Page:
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Author Topic: Are the Folks who develop DI  (Read 3389 times)
JJP
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« on: November 18, 2006, 09:12:08 AM »
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Good Day Folks,
The recent event with Leica and what has happened to other camera makers in the past (for that matter) just begs the questions:   Is the expertise (those people who know how to develop the hardware/firmware/software for a digital camera) in very short supply?
Where does a manufacturer get the expertise?  Do they try to snaffoo them from Kodak or that other one at Kitchener/Waterloo?  Perhaps they make them an "Offer They No Ca-na Refuse"?
Or does the expertise come from right out of some university?
And last but not least, why is the development so shaky at best?  Is digital photography moving to fast?
jj
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JJ
dbell
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« Reply #1 on: November 18, 2006, 11:25:21 AM »
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Quote
Good Day Folks,
The recent event with Leica and what has happened to other camera makers in the past (for that matter) just begs the questions:   Is the expertise (those people who know how to develop the hardware/firmware/software for a digital camera) in very short supply?
Where does a manufacturer get the expertise?  Do they try to snaffoo them from Kodak or that other one at Kitchener/Waterloo?  Perhaps they make them an "Offer They No Ca-na Refuse"?
Or does the expertise come from right out of some university?
And last but not least, why is the development so shaky at best?  Is digital photography moving to fast?
jj
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I'm not at all qualified to tackle most of your questions, but I'll take a stab at the last couple: I think development is as "shaky" as it is mostly because digital camera development has shifted from being a hardware engineering problem to being a software engineering problem. Accordingly, all of the pressures that shape the software development industry are now popping up in photography. In general, the guiding principle seems to be "ship it as soon as possible and fix the bugs in the field." Companies feel a huge pressure to beat their competition to market (or hit trade show dates) whether the product is 100% ready or not. The underlying assumption seems to be that customers are more interested in paying for 95% now than paying for 100% a year from now, or that they'd rather pay X for something that mostly works than 2X for something that lives up to all of its marketing.  All of this is reinforced by the notion (which manufacturers are happy to perpetuate) that digital cameras become obsolete in two years anyway, so customers will be unwilling to pay a big premium for something that's closer to perfect.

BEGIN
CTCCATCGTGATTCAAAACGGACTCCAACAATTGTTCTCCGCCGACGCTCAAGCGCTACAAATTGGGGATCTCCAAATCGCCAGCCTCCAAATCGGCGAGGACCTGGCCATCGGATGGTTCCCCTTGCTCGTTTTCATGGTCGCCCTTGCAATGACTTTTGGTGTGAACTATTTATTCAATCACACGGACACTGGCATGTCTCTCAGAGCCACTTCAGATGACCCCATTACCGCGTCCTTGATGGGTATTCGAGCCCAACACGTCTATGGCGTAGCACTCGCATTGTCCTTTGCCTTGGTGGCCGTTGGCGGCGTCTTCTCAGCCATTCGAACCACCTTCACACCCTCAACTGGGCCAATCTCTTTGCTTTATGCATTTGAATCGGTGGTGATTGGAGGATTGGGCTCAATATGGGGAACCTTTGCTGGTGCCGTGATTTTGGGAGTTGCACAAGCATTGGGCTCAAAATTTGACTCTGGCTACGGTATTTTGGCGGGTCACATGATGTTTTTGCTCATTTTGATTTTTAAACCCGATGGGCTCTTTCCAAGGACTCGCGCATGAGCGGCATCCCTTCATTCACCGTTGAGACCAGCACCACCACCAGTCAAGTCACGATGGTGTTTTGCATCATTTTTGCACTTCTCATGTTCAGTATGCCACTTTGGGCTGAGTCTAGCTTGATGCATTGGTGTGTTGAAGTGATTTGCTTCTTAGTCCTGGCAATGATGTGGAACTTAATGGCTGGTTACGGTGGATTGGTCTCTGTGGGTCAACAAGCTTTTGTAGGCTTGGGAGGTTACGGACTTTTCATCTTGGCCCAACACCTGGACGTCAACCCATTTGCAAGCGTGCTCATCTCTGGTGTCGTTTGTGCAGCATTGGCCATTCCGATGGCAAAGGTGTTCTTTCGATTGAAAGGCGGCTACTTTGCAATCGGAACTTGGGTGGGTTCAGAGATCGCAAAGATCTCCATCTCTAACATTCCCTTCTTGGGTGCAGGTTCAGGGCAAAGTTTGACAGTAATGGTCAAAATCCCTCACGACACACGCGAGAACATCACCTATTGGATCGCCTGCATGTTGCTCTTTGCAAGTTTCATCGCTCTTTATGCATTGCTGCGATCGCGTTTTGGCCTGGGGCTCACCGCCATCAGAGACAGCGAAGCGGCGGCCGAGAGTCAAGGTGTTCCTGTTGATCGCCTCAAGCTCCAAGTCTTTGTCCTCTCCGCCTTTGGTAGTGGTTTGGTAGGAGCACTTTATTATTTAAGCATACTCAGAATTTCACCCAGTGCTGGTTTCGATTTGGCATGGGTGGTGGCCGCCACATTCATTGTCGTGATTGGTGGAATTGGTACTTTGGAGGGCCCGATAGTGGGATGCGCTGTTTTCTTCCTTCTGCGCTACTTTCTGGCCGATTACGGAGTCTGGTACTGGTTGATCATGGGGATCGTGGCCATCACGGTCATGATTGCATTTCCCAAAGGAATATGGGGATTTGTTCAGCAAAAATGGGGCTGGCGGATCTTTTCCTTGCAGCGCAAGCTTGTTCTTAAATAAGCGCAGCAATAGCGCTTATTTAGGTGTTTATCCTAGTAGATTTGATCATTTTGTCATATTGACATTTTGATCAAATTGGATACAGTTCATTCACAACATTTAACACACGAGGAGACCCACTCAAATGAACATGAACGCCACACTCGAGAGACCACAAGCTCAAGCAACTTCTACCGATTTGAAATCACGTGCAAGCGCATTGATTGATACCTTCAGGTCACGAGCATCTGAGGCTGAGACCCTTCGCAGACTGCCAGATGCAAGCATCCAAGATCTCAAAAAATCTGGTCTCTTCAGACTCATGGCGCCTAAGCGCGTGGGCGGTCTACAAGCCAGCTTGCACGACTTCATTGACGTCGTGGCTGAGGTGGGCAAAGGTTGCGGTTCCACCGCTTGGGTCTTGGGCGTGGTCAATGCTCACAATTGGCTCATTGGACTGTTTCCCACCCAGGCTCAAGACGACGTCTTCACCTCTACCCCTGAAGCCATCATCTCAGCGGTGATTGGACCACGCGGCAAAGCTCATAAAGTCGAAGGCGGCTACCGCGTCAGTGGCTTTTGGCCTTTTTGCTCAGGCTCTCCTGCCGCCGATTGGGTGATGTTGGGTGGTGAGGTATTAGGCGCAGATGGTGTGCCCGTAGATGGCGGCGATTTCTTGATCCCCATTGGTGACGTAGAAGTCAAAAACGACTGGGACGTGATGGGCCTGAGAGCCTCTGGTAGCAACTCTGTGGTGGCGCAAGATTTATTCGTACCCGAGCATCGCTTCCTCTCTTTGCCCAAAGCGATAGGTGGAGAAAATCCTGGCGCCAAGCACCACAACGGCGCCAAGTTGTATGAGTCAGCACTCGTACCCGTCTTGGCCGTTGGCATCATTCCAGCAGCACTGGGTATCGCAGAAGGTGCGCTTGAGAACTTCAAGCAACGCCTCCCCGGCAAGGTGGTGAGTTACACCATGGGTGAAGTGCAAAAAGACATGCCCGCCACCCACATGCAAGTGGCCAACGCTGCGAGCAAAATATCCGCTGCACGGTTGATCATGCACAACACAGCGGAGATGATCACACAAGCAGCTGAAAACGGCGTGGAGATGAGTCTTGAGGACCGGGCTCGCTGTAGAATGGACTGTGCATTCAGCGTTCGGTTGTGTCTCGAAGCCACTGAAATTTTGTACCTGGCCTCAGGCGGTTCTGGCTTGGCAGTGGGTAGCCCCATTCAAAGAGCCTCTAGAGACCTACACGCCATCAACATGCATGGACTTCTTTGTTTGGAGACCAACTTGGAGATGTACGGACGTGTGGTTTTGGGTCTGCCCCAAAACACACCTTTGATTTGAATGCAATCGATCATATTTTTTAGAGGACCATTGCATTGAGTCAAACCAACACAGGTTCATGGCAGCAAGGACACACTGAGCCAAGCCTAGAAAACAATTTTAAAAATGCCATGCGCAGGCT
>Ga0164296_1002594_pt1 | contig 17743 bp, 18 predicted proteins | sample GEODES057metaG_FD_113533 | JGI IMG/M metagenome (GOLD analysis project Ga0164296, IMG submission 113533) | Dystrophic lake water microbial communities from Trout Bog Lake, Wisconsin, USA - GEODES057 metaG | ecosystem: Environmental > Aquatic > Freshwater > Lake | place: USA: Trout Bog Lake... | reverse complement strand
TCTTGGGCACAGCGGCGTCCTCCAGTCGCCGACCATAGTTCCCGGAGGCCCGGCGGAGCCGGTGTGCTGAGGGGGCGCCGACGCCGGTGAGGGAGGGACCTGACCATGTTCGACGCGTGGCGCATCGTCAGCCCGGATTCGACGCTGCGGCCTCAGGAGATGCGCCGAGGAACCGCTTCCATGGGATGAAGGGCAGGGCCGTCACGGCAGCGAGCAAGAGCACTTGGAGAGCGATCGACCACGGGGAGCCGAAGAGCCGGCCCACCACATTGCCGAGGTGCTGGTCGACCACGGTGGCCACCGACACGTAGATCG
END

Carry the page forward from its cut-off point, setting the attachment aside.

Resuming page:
I do NOT think any of this has much to do with the level of engineering talent available. If my experience in the software industry is at all representative, there are a plenty of outstanding people out there. The current level of product quality is primarily a result of market pressures.

Personally, all of this drives me nuts . I DO NOT buy new equipment every 18 months (cameras or computers) and I AM willing to pay more for something really good (which I'll hold on to for a long time and hence get a good return on my investment). However, I seem to be a member of a tiny minority; the general consumer just doesn't behave that way, and it's their money that the vendors and their shareholders are primarily interested in.


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Daniel Bell
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JJP
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« Reply #2 on: November 18, 2006, 11:51:38 AM »
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hi DBell,
Makes me wander if manufacturers bid and compete for expertise the same way a pro hockey team or the like bid for the best players they can get and afford!
jj
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JJ
dbell
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« Reply #3 on: November 18, 2006, 03:26:55 PM »
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hi DBell,
Makes me wander if manufacturers bid and compete for expertise the same way a pro hockey team or the like bid for the best players they can get and afford!
jj
[a href=\"index.php?act=findpost&pid=85942\"][{POST_SNAPBACK}][/a]

I think the reality is that in many cases, they get the least expensive people they possibly can and still get the job done. They have no intention of making perfect products, and making "good enough" products often doesn't require the best of the best.

A pro sports club makes more money when it wins and it can't win without the best players. A software company (or a mass-market electronics firm, which is what the camera vendors are becoming) makes more money when it beats the competition to market and sells lots of copies. Selling lots of copies has more to do with marketing than quality and the vendors know it.
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